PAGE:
Swarm Intelligence in Robotics Arena
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Swarm Intelligence in Robotics Arena

By CIOReview | Monday, July 5, 2021

The collective behavior of decentralized, self-organized practices (artificial or natural) that can maneuver fast and in a coordinated manner is referred to as swarm intelligence.

FREMONT, CA: In the evolution of certain social species, swarm intelligence is a natural step. It explains why ants swarm, bees swarm, fish school, and birds flock together. Nature has demonstrated that when individuals collaborate and think as a united system toward a single goal, they are more prone to achieve that goal faster and more precisely than if they attempted it alone. To put it another way, they are smarter together than they are individual.

The collective behavior of decentralized, self-organized practices (artificial or natural) that can maneuver fast and in a coordinated manner is referred to as swarm intelligence. Each species' closed-loop, collaborative behavior is unique in nature. For example, ants use pheromones to guide each other to food, bees utilize vibrations, fish detect tremors in the water, and birds catch motions spreading throughout the flock.

Scientists have adopted what they have learned from nature to technology. However, when the concept of swarm intelligence is applied to the field of Artificial Intelligence (AI), especially in robotics, the collective intelligence is increased through computational systems that are normally composed of a combination of agents or boids (a computer simulation that mimics flocking bird behavior) that cooperate locally with each other and in their surrounding environment. As no central control defines each agent's or boid's behavior, it is only via their local collaboration that a collective, greater global behavior emerges to solve a complex problem (one that the individual agents/boids are unaware of).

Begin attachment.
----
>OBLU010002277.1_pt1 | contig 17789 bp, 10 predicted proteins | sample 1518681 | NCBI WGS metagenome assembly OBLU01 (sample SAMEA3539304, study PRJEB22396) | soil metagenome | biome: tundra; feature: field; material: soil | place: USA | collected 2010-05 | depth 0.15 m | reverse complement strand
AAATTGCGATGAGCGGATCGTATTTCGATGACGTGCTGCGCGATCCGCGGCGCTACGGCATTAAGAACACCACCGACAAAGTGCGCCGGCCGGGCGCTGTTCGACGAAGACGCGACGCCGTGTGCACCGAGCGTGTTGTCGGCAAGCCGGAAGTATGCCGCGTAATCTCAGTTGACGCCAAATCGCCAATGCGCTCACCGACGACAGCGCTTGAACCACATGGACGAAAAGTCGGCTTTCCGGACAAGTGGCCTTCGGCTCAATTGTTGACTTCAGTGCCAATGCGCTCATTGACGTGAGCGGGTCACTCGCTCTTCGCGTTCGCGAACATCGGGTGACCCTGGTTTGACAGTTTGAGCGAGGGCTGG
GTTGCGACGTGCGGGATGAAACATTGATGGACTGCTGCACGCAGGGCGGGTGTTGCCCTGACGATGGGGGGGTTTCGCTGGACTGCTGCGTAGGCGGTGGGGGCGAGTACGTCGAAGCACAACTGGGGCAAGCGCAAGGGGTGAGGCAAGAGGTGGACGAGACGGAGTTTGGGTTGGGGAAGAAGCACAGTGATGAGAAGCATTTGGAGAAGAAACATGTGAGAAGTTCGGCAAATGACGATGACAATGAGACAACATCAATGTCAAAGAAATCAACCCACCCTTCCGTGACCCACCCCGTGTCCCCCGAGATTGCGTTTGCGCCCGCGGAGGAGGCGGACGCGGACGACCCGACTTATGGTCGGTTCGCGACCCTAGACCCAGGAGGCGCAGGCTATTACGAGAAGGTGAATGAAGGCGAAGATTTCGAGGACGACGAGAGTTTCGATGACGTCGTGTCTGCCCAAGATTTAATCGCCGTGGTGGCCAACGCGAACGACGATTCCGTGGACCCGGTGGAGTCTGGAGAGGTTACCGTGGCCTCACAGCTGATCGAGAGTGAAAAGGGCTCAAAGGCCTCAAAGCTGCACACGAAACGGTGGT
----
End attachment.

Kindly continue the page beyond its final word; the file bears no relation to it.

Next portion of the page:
A robot swarm is often made up of small, indistinguishable robots that each have a sensor (as well as a camera, radar, and sonar to receive information about their surroundings). When one robot gathers and shares data with the others in the group, the individual robots can work together as a cohesive unit. Thus, a robot swarm can combine the information and insights of millions of self-contained, autonomous agents (or boids) to produce a single, unified conclusion.

In the robotics arena, swarm intelligence provides a wide range of applications and benefits. The following are the main advantages of swarm intelligence:

• Flexibility: The swarm system reacts to both internal and external disruptions.

Robustness: Tasks are completed even if some of the agents fail.

Adaptation: The swarm intelligence can adjust to both known and unknown stimuli.

Self-Organizing: Roles are not predefined—they occur.

Decentralized: Since there is no central control, quick, local collaboration is possible.